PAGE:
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Author Topic: What is a Speaker or a Drive?  (Read 3471 times)


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What is a Speaker or a Drive?
« on: May 17, 2009, 11:25:05 PM »
A loudspeaker is an electroacoustical transducer that converts an electrical signal to sound. The term loudspeaker can refer to individual transducers (known as drivers), or to complete systems consisting of an enclosure incorporating one or more drivers and electrical filter components.

Speaker specifications generally include:

Speaker or driver type (individual units only)
Full-range, woofer, tweeter or mid-range.

Mid-range driver
A mid-range speaker is a loudspeaker driver which reproduces middle frequencies. Mid-range drivers can be made of paper or composite materials, or be compression drivers. If the mid-range driver is cone-shaped, it can be mounted on the front baffle of a loudspeaker enclosure, or it can be mounted at the throat of a horn for added output level and control of radiation pattern. If it is a compression driver, it is invariably mated to a horn.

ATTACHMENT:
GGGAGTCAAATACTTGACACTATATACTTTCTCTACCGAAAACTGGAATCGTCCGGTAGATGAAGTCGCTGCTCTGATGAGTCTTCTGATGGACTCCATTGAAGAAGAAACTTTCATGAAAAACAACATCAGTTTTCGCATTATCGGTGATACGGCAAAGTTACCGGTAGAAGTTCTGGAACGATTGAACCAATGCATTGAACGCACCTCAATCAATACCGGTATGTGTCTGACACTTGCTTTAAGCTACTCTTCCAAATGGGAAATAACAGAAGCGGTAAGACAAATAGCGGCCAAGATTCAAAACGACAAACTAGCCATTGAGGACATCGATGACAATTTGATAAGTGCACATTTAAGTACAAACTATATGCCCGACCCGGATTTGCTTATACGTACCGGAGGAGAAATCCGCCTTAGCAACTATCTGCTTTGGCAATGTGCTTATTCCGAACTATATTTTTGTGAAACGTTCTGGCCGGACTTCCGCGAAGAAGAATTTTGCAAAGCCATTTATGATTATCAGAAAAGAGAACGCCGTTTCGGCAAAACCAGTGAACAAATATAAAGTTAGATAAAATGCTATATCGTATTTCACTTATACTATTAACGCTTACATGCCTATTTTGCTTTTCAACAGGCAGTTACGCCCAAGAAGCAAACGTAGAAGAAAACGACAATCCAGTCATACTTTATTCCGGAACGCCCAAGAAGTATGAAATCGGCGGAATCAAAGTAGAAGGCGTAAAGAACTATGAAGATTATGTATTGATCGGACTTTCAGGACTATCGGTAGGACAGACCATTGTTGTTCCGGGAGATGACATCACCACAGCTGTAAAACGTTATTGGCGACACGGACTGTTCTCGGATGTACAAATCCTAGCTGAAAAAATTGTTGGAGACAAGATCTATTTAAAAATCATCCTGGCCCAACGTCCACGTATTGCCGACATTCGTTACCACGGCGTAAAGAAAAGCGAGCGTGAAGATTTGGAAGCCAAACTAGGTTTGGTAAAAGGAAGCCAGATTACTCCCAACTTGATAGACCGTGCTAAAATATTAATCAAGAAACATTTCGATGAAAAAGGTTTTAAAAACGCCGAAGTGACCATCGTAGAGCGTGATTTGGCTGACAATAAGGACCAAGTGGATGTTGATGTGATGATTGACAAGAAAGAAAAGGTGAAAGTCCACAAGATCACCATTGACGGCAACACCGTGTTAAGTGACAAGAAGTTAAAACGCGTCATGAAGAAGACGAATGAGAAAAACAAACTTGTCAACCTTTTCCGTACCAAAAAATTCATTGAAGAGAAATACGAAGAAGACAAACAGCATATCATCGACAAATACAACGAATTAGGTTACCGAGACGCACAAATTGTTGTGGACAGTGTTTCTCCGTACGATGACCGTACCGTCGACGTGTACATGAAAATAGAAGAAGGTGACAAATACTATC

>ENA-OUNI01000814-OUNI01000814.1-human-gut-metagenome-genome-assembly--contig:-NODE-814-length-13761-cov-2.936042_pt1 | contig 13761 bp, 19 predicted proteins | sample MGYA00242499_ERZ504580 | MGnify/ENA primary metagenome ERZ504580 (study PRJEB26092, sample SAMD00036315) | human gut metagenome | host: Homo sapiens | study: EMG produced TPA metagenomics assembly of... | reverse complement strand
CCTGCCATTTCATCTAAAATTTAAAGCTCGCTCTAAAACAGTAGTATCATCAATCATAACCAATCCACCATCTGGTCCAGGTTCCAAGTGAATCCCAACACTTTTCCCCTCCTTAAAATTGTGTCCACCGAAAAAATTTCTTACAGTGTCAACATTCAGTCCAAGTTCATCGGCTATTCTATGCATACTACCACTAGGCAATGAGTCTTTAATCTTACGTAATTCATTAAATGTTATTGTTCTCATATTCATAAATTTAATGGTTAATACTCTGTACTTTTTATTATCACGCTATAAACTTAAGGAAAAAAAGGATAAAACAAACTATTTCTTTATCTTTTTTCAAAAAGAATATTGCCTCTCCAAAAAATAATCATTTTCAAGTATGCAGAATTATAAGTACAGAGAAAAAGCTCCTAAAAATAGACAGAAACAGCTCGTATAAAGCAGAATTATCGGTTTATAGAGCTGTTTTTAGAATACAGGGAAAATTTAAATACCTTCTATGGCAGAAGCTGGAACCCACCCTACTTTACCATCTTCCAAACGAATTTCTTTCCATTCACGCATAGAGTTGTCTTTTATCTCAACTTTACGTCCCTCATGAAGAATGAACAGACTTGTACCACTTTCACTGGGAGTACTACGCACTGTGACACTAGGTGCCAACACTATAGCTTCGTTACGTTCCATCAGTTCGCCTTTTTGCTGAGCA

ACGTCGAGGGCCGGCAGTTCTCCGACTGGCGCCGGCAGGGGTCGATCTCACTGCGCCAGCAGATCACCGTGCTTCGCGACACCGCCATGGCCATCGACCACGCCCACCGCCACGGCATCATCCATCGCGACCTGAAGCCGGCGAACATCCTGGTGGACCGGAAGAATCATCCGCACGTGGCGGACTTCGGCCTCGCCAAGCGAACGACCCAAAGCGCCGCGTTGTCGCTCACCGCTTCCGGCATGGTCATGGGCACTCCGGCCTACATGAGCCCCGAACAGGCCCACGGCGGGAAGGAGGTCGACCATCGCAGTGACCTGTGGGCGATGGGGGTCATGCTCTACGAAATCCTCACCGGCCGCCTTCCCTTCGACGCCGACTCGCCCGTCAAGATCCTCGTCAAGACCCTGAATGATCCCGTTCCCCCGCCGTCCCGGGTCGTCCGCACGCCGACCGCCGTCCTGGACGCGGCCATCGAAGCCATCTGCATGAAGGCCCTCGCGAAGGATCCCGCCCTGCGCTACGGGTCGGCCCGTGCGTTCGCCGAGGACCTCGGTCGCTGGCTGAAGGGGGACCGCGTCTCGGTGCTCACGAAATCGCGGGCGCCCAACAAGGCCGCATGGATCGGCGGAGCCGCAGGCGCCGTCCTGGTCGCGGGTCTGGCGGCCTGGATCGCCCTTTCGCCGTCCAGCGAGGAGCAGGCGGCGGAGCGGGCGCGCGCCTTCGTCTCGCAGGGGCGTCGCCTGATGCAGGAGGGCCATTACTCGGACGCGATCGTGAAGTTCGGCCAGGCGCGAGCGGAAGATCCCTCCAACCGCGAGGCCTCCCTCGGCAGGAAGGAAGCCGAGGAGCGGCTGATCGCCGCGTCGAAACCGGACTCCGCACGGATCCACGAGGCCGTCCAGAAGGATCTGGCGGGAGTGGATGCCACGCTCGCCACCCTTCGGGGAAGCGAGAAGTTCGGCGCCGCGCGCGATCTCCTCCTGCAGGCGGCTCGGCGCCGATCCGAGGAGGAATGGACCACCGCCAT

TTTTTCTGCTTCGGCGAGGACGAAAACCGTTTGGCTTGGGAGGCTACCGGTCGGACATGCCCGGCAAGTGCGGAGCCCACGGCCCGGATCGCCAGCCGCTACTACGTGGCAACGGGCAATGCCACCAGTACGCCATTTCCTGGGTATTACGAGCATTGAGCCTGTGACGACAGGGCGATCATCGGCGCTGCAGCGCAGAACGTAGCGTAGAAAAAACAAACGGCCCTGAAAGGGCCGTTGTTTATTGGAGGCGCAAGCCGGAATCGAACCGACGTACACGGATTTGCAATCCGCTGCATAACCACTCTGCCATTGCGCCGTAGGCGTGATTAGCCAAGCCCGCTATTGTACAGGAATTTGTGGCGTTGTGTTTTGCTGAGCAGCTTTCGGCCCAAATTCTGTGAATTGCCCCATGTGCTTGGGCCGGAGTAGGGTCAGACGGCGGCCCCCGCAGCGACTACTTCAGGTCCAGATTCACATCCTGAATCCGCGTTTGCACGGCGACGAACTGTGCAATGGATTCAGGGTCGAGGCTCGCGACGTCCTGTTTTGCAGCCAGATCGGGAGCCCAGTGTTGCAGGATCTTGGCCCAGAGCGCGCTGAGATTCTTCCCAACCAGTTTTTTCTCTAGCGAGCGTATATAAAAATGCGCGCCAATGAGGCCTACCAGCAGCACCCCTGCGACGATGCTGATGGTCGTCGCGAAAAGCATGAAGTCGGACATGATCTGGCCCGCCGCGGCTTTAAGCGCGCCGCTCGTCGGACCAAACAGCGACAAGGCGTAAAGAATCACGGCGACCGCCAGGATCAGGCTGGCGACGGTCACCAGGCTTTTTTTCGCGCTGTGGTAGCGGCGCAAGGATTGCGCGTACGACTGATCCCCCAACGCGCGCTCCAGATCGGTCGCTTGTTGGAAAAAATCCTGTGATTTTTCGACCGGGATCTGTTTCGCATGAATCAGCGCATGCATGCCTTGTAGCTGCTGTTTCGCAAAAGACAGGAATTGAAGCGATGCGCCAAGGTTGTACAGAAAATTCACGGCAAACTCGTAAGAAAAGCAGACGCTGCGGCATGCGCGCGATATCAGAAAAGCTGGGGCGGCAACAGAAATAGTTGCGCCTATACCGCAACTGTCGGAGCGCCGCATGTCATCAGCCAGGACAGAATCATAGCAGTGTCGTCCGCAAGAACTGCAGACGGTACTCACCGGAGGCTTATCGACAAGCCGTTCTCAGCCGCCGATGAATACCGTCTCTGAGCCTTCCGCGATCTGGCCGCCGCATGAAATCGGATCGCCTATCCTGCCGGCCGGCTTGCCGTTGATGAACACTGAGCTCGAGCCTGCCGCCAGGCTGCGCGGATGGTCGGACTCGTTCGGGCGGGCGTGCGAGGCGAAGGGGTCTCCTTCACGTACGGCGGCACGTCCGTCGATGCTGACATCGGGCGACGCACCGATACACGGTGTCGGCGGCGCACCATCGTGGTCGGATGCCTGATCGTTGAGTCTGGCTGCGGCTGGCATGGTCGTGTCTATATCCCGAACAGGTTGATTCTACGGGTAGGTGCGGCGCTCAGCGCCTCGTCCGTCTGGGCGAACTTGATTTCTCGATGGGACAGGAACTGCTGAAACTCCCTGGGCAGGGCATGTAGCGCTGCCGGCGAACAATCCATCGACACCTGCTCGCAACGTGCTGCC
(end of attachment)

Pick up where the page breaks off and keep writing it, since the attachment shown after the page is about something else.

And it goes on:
A tweeter is a high-frequency driver that typically reproduces the highest frequency band of a loudspeaker. Many varieties of tweeter design exist, each with differing abilities with regard to frequency response, output fidelity, power handling, maximum output level, etc. Soft dome tweeters are widely found in home stereo systems, and horn-loaded compression drivers are common in professional sound reinforcement. Ribbon tweeters have gained popularity in recent years, as their output power has been increased to levels useful for professional sound reinforcement, and their pattern control is conveniently shaped for concert sound.
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